Offline Dictation on iPhone: False or Vague Promises by the Manufacturer ?

Way back in early 2012, I argued in favor of the benefits of dictation. At that point, I was not yet using (the then-recently-released) Siri. I’ve been pretty happy with Siri in last few years, except for when Internet is unavailable. Apple recently claimed Siri dictation is no longer dependent on Internet. However, even with iOS 15.1.1 ( dictation enabled of course), I am often told “Something Went Wrong Please Try Again?” This tends to happen where Internet is choppy and only when I am dictating via a verbal command (“create a new note”). I can understand that Siri might try to use the Internet, fail and give up trying to create the note (though, really, why not go offline [“on device] all the time for mere dictation requests?) But to fail several times in a row is rather inconvenient.

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The Reincarnation of the Touch Bar

I’m an avid Mac user but I don’t tend to blog about the latest Apple news. Nor do I publicly speculate about future Apple products. So, I don’t participate in 99% of what is written about Apple. However, 24 hours into using my new MacBook Pro M1 Max, I’m already missing the Touch Bar (as I expected). And I can no longer resist the temptation of discussing its demise and predicting its reincarnation.

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Mind Your Emotions! SnoozzZfest 2021 Keynote Address

Tomorrow, I will give the keynote address at SnoozzZfest™: All About Sleep International Virtual Conference (runs October 23-24, 2021). (Join the conference!) The title of my talk is “Mind your Emotions: Mental perturbance matters”.

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My talk is @ 1:10PM–1:55PM EASTERN Sunday.

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CUP’A and The Future of Text: On Assessing and Selecting Information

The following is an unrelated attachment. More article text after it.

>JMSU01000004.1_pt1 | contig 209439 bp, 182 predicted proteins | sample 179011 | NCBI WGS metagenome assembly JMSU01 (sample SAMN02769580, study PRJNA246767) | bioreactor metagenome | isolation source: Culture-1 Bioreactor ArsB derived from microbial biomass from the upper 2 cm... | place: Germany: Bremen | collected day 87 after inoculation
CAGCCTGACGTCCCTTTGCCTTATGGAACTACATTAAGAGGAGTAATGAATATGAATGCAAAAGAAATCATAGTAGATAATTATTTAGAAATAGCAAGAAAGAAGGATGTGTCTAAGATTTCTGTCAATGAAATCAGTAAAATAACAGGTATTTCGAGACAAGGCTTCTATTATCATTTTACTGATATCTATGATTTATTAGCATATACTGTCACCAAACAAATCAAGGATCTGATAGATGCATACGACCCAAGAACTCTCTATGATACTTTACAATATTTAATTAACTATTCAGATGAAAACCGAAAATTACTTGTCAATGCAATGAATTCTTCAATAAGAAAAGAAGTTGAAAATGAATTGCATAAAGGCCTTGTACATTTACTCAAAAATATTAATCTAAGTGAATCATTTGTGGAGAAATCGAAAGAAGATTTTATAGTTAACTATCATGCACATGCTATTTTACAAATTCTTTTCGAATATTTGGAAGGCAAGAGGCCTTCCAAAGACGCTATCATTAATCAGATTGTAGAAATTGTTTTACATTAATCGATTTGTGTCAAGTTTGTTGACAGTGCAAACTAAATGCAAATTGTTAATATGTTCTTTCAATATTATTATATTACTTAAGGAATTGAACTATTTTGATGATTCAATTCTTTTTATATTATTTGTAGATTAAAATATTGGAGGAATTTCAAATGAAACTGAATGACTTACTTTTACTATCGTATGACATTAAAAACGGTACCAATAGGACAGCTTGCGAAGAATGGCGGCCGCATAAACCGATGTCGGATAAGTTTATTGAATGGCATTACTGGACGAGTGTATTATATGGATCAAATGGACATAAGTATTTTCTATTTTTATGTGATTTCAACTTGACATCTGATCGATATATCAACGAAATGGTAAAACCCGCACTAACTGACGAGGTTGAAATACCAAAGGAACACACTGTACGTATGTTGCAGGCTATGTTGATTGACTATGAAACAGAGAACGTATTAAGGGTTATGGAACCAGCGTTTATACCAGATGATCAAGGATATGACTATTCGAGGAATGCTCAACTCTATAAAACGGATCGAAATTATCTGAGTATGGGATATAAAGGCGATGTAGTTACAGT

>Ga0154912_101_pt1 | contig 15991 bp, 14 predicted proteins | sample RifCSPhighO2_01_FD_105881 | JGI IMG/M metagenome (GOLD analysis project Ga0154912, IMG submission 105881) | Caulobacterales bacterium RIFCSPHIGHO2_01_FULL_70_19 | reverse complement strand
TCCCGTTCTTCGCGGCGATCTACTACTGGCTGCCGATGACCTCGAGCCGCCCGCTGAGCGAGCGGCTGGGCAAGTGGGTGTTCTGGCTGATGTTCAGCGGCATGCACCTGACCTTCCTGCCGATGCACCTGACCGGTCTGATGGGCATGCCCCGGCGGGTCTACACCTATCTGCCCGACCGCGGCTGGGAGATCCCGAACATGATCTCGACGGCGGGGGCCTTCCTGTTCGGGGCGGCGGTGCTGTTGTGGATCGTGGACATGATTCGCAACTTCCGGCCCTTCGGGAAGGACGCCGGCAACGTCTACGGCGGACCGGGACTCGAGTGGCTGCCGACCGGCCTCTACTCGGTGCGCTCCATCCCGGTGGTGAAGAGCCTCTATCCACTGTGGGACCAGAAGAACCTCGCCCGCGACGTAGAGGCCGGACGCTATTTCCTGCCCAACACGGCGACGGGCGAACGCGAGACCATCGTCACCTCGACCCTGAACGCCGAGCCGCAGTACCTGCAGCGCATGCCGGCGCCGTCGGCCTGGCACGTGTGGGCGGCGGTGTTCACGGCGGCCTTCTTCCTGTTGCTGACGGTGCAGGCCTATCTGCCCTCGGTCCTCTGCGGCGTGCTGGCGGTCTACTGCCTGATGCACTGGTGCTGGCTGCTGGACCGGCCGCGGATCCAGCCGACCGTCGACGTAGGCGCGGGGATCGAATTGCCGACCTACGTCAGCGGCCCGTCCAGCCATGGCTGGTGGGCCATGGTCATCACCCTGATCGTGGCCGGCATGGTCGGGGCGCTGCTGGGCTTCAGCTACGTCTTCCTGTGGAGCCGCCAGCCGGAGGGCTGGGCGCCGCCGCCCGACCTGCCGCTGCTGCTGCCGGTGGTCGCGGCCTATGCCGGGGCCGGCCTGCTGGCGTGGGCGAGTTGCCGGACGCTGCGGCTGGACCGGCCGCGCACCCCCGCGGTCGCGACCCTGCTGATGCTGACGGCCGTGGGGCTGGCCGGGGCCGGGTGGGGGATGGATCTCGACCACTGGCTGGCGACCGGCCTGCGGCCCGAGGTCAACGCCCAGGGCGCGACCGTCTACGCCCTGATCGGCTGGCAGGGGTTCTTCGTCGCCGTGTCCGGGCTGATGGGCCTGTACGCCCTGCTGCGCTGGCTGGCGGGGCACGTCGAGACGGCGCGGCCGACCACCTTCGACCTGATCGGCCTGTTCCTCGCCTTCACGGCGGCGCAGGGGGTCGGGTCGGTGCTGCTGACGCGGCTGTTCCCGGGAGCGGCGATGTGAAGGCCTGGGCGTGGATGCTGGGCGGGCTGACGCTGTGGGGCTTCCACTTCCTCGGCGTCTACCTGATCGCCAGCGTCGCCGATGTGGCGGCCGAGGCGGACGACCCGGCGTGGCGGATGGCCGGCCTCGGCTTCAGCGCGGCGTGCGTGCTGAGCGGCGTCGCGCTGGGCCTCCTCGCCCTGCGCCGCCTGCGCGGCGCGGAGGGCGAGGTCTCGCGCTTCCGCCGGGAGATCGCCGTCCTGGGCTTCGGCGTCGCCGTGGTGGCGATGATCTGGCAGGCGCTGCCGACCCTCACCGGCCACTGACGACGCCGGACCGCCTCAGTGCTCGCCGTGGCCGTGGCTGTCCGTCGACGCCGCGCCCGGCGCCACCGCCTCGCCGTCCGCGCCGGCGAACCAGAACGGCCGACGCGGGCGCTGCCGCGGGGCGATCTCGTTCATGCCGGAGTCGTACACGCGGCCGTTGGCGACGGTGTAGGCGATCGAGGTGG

Earlier this week I submitted a brief chapter called “Beyond the CRAAP test and other introductory guides for assessing knowledge resources: The CUP’A framework” for publication in the 2nd edition of the Future of Text book edited by Frode Hegland. Here’s Table 1 of the chapter:

Table 1

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Layering in the Mind-brain and Why It Matters: An Exchange Between Paul Smolensky and Myself

Guillaume Pourcel emailed me recently saying

I’m quite sure I spotted you in a video at SFU (recognize your voice and your ideas!): https://youtu.be/GGuBz63snLU?t=2733 (45:35). It’s a nice talk on the integration of connectionists and symbolic ideas w/ virtual machines, something I’m quite interested and my PhD advisor did some really nice work on in this area.

Reverse Engineering the Human Mind as a Way to Better Understand Ourselves and Each Other

Last summer, I gave a guest lecture in Dr. Angelica Lim’s course on Affective Computing at the Department of Computer Science of Simon Fraser University. I said I’d publish the presentation on YouTube, so here it finally is:

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Courage, Heroes and Culture

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Well over a decade ago, age (experience) yielded a dividend of wisdom: the resolve to develop courage. I created the montage above, comprised of pictures of my heroes, Winston Churchill, Jacques Brel and Pierre Elliot Trudeau, which I hung prominently in my office. They were emblems of cognitive zest and courage. They were brilliant, perspicuous, hard working men who facing trials did not flinch. I devoured biographies of Winston Churchill. I re-read Trudeau’s auto-biography and some other books about him. I also read books about Brel and got the DVD collection of his videos. I even started “The zest of Brel” project, exchanging emails with Arnie Johnston who holds the right to translate Brel into English (and I drafted ACT in Three Acts). I re-acquired a beautifully bound copy of the play Cyrano de Bergerac. I memorized La tirade du Non Merci :

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